‘It’s our act of protest as artists, to be on the right side of justice’ – Al Jazeera English

An Italian theatre director hopes his show, Inshalom, educates people about Israel’s brutal military campaign in Gaza and the history of the conflict.
Naples, Italy – On the stage of the small Zona Teatro Naviganti, an independent theatre in the heart of Naples, a red line divides two teams.
Each side hurls insults and accusations at the other as they record the number of victims while the sound of bombings and cries for help rings out.
This is the opening scene of Inshalom, or the absurd match, a dark comedy by director and playwright Maurizio D Capuano, who wanted to tackle the decades-long Israeli-Palestinian war.
The play was staged this past weekend, as Europe remembered the Holocaust.
“If we have to remember the victims of a genocide, it’s important to do it today more than any other day,” Giuseppe Brandi, one of the show’s actors, told Al Jazeera.
“In Italy, it’s called the ‘Day of Memory’ so if we forget what happened in the past how can we avoid committing the same mistakes in the present? Our intention was not to cancel what happened in the past, but put it into perspective and compare it to what’s happening in Gaza on this very day.”
He said the group behind the play sought an opportunity “to make the audience aware of what is currently happening in Gaza”.
“It’s our act of protest as artists, to be on the right side of justice,” he said.
The performance took place after the International Court of Justice ruled that Israel should prevent acts of genocide in Gaza, the Strip which is reeling from an increasingly horrific onslaught.
Almost four months ago, Israel began bombing the densely packed enclave, which is often described as the world’s largest open-air prison, killing more than 26,400 Palestinians to date, among them tens of thousands of women and children.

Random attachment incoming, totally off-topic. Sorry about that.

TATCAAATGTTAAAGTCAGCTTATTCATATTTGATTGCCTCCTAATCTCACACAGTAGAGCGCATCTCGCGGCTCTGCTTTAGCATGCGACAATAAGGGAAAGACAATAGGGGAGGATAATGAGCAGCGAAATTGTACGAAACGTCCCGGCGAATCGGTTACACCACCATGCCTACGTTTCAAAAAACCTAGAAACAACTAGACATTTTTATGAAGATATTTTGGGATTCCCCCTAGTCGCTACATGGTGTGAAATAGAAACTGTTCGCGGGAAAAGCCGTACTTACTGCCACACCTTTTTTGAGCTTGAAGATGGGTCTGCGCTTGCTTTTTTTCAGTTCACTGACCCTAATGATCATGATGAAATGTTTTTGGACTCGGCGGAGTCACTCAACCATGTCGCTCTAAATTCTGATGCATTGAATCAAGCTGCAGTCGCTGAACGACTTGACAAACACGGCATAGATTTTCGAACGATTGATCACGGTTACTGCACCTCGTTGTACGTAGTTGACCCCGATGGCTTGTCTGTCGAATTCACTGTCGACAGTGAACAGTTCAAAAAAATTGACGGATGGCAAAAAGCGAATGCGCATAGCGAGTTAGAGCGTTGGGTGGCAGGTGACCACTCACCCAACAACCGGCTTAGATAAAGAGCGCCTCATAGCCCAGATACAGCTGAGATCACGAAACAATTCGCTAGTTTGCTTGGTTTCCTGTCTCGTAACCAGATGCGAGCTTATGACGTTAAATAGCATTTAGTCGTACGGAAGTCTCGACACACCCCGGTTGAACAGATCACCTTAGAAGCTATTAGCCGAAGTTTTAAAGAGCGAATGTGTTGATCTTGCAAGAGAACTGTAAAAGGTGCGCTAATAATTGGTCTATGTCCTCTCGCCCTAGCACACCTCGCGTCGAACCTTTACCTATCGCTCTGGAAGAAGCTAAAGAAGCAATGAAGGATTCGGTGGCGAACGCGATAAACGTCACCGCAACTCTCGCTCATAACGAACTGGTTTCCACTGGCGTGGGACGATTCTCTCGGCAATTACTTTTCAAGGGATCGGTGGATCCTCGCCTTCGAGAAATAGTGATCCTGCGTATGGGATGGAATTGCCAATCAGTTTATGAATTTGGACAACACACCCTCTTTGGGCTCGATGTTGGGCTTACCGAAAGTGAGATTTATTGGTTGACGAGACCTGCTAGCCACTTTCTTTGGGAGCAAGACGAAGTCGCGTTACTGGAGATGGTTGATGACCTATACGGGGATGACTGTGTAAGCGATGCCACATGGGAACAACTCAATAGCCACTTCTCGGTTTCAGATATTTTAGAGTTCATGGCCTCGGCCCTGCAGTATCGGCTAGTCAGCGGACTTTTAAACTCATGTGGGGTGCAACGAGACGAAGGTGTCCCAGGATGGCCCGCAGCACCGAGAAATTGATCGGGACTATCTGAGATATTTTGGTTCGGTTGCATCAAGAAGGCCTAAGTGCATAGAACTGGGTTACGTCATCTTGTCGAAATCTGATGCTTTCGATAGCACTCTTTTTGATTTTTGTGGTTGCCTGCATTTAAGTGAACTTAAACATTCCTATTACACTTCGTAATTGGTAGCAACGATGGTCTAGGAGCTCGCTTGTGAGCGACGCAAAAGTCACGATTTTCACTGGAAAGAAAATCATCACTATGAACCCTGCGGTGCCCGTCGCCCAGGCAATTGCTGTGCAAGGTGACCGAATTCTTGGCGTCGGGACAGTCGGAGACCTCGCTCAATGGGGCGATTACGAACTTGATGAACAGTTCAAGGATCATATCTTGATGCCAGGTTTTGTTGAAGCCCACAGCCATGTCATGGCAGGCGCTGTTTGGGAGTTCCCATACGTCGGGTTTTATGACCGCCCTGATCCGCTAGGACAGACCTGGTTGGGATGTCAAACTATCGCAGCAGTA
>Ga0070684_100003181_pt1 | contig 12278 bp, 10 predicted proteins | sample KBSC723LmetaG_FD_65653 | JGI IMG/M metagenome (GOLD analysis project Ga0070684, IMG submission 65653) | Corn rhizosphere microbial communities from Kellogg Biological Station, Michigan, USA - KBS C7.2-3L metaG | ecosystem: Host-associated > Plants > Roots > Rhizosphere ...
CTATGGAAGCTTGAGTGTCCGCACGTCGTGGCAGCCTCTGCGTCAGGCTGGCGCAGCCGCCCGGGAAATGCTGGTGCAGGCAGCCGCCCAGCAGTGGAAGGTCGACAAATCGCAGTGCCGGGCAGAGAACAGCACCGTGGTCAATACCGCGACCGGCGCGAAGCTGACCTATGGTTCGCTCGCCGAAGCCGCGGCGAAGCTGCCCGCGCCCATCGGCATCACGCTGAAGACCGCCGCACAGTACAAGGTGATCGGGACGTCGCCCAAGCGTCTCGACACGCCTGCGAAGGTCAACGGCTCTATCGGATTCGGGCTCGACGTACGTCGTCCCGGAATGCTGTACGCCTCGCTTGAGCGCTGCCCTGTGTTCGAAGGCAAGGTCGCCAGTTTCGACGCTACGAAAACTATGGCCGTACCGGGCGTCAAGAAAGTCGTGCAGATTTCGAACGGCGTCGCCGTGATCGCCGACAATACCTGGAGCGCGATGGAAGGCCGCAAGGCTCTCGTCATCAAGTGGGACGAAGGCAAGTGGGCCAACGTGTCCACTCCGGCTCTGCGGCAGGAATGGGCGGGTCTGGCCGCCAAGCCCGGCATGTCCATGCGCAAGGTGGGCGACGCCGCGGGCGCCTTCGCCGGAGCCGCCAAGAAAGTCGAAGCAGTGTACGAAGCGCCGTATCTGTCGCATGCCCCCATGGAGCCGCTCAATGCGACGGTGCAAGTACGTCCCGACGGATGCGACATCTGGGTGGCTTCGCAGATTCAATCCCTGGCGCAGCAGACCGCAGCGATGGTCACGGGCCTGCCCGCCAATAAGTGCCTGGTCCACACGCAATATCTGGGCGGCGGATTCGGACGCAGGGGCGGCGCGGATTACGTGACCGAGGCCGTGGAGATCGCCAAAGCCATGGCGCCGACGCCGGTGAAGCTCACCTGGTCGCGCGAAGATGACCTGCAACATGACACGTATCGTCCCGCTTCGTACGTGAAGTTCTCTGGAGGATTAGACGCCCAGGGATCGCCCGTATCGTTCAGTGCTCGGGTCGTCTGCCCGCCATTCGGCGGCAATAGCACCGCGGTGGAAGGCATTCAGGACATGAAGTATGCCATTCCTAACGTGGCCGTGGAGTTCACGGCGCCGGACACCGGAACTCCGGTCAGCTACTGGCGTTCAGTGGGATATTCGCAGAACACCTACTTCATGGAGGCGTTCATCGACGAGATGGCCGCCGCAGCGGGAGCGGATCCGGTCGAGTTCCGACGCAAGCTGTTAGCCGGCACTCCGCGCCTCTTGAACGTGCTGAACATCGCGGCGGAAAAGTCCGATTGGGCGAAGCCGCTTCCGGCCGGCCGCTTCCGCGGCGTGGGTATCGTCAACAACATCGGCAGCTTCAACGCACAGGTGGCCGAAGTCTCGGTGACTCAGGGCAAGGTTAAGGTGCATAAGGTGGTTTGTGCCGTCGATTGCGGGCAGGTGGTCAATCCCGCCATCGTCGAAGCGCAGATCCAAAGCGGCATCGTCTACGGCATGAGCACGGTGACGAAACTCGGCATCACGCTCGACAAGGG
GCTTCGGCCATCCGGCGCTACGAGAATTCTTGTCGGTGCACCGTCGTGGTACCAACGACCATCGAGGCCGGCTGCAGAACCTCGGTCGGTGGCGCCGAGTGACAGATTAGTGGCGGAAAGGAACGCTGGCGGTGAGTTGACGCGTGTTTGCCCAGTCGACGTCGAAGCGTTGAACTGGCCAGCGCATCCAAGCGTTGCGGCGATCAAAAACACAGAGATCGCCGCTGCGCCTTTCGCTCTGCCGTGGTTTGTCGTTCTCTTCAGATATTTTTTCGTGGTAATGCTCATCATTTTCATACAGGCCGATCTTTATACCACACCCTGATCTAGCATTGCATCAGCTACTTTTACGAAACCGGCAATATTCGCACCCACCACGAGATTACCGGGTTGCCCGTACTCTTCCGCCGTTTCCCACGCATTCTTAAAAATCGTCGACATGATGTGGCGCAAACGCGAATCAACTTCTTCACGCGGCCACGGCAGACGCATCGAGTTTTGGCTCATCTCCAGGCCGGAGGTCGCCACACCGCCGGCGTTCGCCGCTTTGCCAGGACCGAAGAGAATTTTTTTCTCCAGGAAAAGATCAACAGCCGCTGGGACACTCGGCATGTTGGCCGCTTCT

Israel’s campaign began after Hamas, the group that governs Gaza, attacked southern Israel. On October 7, that fateful day of escalation, 1,139 people were killed in Israel.
Capuano said he was aiming for “profound humanity” with the play.
“I tried to represent the conflict from a small-scale dimension, from tiny daily skirmishes to the many disagreements that could easily be resolved through a daily peaceful dialogue on both sides.”
Inshalom – a portmanteau of the Arabic word “inshallah” (God willing) and Hebrew word for peace, “shalom” – portrays Palestinian Nasser and Israeli Shlomo, played by Brandi, as fictional soul-counters.
Stuck in an imaginary soul-counting border station along the Gaza Strip, their task is to keep count of the number of bodies after every attack.
Other characters include a United Nations representative, an Italian journalist, Israeli soldiers and Palestinian civilians.
Capuano, who plays Nasser, wrote the script about eight years ago, at a time when he felt frustrated by the media’s coverage of the conflict.
Italian TV stations, he said, were shallow, announcing death tolls with no analysis or context.
His pitch was commissioned as an educational project for schools but was later rejected because of the language used, with some disagreement over defining Palestinian victims as “martyrs”, or using the word “fighter” instead of “terrorist”.
But Capuano wanted to stay true the reality of the conflict, including the terminology used by each side.
As the conflict dominates global headlines amid Israel’s relentless war on Gaza, the show has found a wider audience.
Like much of Europe, Italy officially supports Israel, but rampant social media coverage of the Palestinian plight has boosted public sympathy and understanding.
Pro-Palestinian demonstrations have been held in several cities, but were banned on Holocaust Memorial Day in Rome and Milan.
Several people who protested in Naples in the morning attended the Inshalom show at night.
“It’s a show that makes you cry, makes you laugh and the satire they use doesn’t make it any less poetic, and that’s something not to be taken for granted in the theatre scene these days,” said Giuseppe Cerrone, a Naples local.
Capuano said his play does not take sides.
“It wants to be on the side of humanity and although this logically means being on the side of the oppressed, we also want to highlight that we are not against Israelis but against what the Israeli government is doing to the Palestinians,” he said.
Capuano tried to develop Israeli characters such as Shlomo with complexity. He initially mirrors the government’s narrative but later becomes more human and proclaims that “even only one dead person is a tragedy”.
“Beyond historical issues and the obvious Israeli military superiority, no one is right if deaths continue,” Capuano said. “Bringing Inshalom on stage is an act of denunciation and resistance.”

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